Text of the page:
A few questions about wine-making!

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Triskal

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Hi! I'm completely new to this, and want to learn as much as i can before i start my first batch of... anything. I've done as much research as i can, but i've reached a bit of a roadblock at this point and could use some help.

...ill try to underline the important bits so y'all dont have to read everything.

I intend to use store-bought fruit juice (not to be a cheapskate, i just don't like too many moving parts and its a nice easy base. i'm going to be using all proper equipment) - I can find all sorts of recipes for fruit wine, but not alot of clear information about what you're supposed to do *after* fermentation.

Obviously, tap/siphon it off into a new container, but... is that it? Should i transfer it as soon as fermentation has clearly come to a halt, or cold crash it first and then transfer it, or...?

Kinda important because itll determine how much i make in one hit:

How long will this kind of wine last in the fridge? What's its lifespan? Does it go bad, and if so after how long?

This should be an easy one: I live in a rural area, so no LHBS nearby. So, i can't figure this out with my eyes and a tape measure... I intend to use a 5-10L demijohn as my fermentation vessel, but i can't figure out if a tap that says its made to fit a carboy will fit on it or not? I'd rather not use a siphon if i don't have to. Should this fit on this or do i need to grit my teeth and siphon?

Second last, prepare to dive down my throat.
Is boiling hot water enough to clean stuff after i've used it, or should i throw money at no-rinse cleaning products?

And lastly, a rough overview of my intended process, to make sure i'm not doing something horrifically wrong.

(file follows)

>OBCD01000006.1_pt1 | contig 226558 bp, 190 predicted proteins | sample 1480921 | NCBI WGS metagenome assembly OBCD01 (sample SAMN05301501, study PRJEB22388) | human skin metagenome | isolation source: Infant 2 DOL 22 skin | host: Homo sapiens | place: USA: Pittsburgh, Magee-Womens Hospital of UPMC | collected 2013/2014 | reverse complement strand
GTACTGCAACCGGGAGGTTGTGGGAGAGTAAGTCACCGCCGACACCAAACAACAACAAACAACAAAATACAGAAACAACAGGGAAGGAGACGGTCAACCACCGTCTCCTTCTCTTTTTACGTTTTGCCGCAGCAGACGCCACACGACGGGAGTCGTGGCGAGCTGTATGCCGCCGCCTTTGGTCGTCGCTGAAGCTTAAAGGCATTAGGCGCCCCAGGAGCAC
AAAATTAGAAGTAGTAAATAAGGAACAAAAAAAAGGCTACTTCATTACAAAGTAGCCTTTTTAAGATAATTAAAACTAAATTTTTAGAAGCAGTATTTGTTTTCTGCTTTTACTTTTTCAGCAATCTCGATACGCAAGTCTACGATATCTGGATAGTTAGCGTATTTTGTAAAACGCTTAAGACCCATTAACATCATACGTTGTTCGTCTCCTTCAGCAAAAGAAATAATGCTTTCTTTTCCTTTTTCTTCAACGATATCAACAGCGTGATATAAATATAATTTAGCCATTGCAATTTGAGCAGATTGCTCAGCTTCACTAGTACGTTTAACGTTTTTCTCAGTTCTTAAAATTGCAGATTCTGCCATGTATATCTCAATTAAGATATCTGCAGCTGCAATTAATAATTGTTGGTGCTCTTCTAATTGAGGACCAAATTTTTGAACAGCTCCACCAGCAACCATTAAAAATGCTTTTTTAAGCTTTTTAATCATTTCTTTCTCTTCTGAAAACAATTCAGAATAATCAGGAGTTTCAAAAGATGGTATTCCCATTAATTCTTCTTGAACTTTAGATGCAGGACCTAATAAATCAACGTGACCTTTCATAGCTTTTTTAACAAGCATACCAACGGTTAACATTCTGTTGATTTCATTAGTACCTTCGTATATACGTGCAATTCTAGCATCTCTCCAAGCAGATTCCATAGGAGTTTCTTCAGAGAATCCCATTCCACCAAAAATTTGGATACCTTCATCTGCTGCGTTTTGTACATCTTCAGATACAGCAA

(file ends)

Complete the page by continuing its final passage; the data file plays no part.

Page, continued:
3L Jug of Apple & Blackcurrant Juice (No Preservatives)
~3 cups of CSR Brown Sugar
7g SN9 Wine/Cider Yeast

Decant juice into 5L Demijohn
Add sugar, shake vigorously
Add yeast, shake gently
Add yeast nutrient, dont... shake?
Stick bung in top and set up airlock
Leave it to ferment in a dark place
Switch to 1L bottles for storage/use


Thanks everyone!
 

lukebuz

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You might find someone who'll type up all that, but I'd suggest just to keep reading, there are many many resources out there that will answer every question. You are on the right track, and welcome to the new hobby.
Start small, so when you screw it up, it's not much of a loss :).
You'll hone your skills over time!
 
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Triskal

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You might find someone who'll type up all that, but I'd suggest just to keep reading, there are many many resources out there that will answer every question. You are on the right track, and welcome to the new hobby.
Start small, so when you screw it up, it's not much of a loss :).
You'll hone your skills over time!
I appreciate the reassurance - I'm having a good time reading some of Yooper's stuff on here, and the Apfelwein recipe. Theyre pretty much what i'm going for :)

:mug:
 

bernardsmith

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Hi Triskal - and welcome.
I will just respond to a few points -
Siphons are really useful when you are racking from one carboy to another. The siphon allows you to leave behind lees and sediment. if you use a tap which will be located very close to the bottom of the fermenting vessel then you will - at best - be using the lees to filter the clear wine and at worst be filling the next container with the sediment. A tap is great for bottling but is not wanted for transferring wine (racking) from one carboy to the next.

You refer to using cups of sugar. Cups may be a useful measure in home cooking but in wine making it is usually far better to use weight. A pound of sugar in a gallon of liquid will increase the gravity by 40 points (eg increase the specific gravity or density of water to 1.040). If you make wine where the starting gravity is about 1.090 then that will result in a wine that should ferment dry and provide an alcohol content of close to 12%. ABV (alcohol by volume). Wines with that amount of alcohol stored so that they do not oxidize (in full bottles, with added SO2 (capden tabs) will keep for several years - They won't "go bad" or anything although tannins and color and various acids and so forth may very slowly drop out of solution. Such wines, of course also noticeably improve as they age so 12 months or two years after you bottle a wine it will taste significantly better than the day you bottled it.